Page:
FIELD OF THE INVENTION
The present invention relates generally to communications systems. More particularly, the invention pertains to apparatus and methods for enhanced local and wide-area communications between stationary and/or roving communications units on land, at sea, underwater, underground and in the air.
BACKGROUND OF THE INVENTION
A variety of wireless communications systems are used to provide voice and data transmission to and from subscriber telephonic units within a prescribed geographic area. Analog cellular systems such as those designated as AMPS, ETACS, MMT-450 and MMT-900 have been deployed throughout the world. Subsequently, digital cellular systems have become common, and include the so-called personal communications system (PCS) including those denoted as IS-95m OCS-1900, PACS, DCS-1800, DECT, PHS and other names. PCS systems generally utilize a radio frequency band of about 2 gigahertz (Ghz) for both voice and data transmission.
In a conventional terrestrial wireless communication system, wireless mobile terminals, i.e. cellular phones may communicate with a plurality of cells served by base stations and a mobile telephone switching office. Communication is enabled between mobile telephones and between a mobile telephone and a land line terminal, e.g. conventional telephone or computer.
Celestial wireless communications systems are known, and comprise typically a plurality of earth satellites that serve as transponders or relays for radio communications between earth stations and wireless satellite mobile terminals. Such cellular systems may utilize a single antenna beam covering the entire area served by the system, or alternatively, the system may produce multiple beams (with minimal overlap), each beam serving a distinct geographic coverage area within the service region. Thus, a satellite and beam coverage serve the same purpose as a base station and a cell of a non-satellite cellular communications system.
Various systems for locating one's earth position are in place including the well-known Global Positioning Satellite System (GPS). In this application, electronic position locating systems will be referred to generically as physical location systems (PLS) of which GPS is one version.
Various methods and apparatus for integrating a physical location system (PLS) such as a global position satellite system (GPS) with a satellite communications system are described in the patent literature, as noted below.
In U.S. Pat. No. 5,448,623 of Wiedeman et al., a satellite communications system is disclosed having a network of gateways which interface with a terrestrial communications system.
U.S. Pat. No. 5,946,618 of Agre et al., describes a mobile telephone system employing a fleet of communications satellites and a set of gateway ground stations arranged around the globe for handling communications to and from mobile subscriber units. The location of a mobile unit is determined using a GPS satellite system, and the mobile unit transmits the location to a gateway. The disclosure presents methods for selecting which service provider will handle a call made by a mobile unit, and ways for directing emergency calls to the proper authorities. In addition, methods for handling a mobile unit call to a nearby phone which is far distant from the calling unit's home area are disclosed, wherein the call is handled as a local call irrespective of whether a long distance area code or trans-country prefix is dialed.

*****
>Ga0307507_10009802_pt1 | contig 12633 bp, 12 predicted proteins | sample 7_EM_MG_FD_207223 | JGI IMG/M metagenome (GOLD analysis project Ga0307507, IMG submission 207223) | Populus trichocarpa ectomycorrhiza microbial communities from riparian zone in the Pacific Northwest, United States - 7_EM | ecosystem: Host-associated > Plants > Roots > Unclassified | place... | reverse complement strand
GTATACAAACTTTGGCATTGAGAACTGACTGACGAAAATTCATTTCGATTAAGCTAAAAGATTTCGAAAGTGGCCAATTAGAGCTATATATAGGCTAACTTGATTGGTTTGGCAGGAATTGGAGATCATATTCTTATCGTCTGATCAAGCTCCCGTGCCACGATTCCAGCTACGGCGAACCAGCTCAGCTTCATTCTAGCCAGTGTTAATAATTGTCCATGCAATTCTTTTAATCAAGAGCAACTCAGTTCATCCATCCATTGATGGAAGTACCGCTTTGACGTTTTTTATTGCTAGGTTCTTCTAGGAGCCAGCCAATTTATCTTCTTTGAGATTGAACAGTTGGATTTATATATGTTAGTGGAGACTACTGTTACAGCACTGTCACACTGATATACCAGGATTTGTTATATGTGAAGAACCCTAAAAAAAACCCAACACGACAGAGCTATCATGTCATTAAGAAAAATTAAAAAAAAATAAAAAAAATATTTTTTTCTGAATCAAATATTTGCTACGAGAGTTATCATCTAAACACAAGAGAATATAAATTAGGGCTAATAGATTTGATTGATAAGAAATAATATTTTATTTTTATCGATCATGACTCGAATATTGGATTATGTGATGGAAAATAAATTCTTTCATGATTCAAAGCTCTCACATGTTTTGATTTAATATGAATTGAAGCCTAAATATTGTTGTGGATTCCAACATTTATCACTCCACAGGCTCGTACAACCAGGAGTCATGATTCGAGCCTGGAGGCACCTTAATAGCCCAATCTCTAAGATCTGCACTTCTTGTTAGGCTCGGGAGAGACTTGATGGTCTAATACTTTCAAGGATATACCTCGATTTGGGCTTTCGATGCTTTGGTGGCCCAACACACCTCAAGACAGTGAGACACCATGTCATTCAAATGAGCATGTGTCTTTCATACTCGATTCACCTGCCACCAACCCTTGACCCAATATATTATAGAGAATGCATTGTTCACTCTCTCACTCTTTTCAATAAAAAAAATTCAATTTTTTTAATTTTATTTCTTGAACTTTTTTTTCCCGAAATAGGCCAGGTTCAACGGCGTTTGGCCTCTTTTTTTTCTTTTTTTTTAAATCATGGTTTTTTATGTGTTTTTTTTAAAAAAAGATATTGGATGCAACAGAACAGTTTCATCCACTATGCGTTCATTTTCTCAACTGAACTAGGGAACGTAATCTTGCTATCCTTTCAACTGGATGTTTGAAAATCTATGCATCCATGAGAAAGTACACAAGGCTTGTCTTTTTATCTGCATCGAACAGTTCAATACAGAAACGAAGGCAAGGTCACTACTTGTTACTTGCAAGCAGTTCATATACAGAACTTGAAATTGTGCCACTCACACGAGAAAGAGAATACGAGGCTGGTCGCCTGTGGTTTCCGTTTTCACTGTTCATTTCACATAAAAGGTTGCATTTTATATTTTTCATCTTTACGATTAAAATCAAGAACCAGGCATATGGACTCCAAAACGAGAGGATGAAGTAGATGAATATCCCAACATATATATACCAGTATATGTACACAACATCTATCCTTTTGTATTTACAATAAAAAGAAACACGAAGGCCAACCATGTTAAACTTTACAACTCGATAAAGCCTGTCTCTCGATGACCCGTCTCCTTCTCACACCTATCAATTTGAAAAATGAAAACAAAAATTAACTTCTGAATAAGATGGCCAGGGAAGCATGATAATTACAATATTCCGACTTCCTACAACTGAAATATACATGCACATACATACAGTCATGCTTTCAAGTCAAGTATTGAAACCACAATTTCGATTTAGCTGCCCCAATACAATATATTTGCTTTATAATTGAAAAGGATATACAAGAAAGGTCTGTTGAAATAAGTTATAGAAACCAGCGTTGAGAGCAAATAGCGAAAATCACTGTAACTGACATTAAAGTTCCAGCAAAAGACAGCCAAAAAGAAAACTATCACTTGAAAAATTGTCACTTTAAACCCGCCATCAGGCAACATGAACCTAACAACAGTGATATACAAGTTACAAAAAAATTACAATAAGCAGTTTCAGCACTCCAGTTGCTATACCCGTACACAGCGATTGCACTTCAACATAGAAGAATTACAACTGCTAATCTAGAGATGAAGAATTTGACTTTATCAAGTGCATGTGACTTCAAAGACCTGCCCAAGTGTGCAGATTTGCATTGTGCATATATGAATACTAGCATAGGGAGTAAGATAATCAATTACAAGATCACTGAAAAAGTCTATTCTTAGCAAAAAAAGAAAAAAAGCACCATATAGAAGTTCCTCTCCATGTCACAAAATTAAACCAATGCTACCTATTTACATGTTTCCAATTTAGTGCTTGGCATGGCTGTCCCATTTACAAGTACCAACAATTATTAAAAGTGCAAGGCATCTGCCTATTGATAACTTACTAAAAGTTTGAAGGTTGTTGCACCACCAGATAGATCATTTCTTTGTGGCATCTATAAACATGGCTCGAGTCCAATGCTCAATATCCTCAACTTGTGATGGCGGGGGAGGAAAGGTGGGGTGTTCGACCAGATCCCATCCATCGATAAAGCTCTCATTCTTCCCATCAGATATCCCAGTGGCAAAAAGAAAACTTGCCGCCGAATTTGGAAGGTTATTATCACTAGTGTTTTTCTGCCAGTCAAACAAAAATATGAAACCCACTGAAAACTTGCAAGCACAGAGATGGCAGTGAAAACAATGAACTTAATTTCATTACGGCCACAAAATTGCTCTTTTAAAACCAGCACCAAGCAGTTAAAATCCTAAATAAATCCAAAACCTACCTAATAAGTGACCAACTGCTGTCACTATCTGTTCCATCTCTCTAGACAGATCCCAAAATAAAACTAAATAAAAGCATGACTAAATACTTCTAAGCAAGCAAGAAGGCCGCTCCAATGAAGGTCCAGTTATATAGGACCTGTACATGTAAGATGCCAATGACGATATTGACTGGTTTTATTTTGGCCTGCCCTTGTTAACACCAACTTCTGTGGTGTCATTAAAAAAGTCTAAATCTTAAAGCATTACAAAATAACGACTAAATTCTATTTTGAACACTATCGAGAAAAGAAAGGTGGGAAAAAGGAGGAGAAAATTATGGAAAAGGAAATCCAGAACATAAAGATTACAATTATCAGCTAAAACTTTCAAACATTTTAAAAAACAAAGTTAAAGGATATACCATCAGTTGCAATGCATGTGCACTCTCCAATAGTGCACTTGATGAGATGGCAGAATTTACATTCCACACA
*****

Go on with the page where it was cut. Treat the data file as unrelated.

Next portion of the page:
U.S. Pat. No. 5,995,041 of Bradley et al. discloses a satellite phone for direct communication with a communications satellite system. The phone may be stationary or mobile, and generates a highly directed antenna beam which is continuously controlled regardless of the position of the phone, using GPS determined coordinates of both the phone and a communications satellite.
In U.S. Pat. No. 6,028,514 of Lemelson et al., a system is described for monitoring a person's location. A few standardized warning messages may be transmitted to the person, and a few emergency messages may be transmitted from the person's unit to a command center. The person's location is calculated from GPS signals, and the communications are transmitted via a terrestrial cellular system or via communication satellites.
U.S. Pat. No. 6,041,222 of Horton et al. describes a wireless mobile terminal having a communication transceiver and a GPS transceiver. The two transceivers share a common frequency reference signal which is used for signal demodulation and processing. The reference indicates utility in an advanced “911” system whereby an emergency call by e.g. an accident victim would include the GPS location of the victim. It is also indicated that radio communications from a communications satellite could be highly directed (in “pencil beams”) if the mobile terminal's location is accurately known. This would save considerable transmission energy.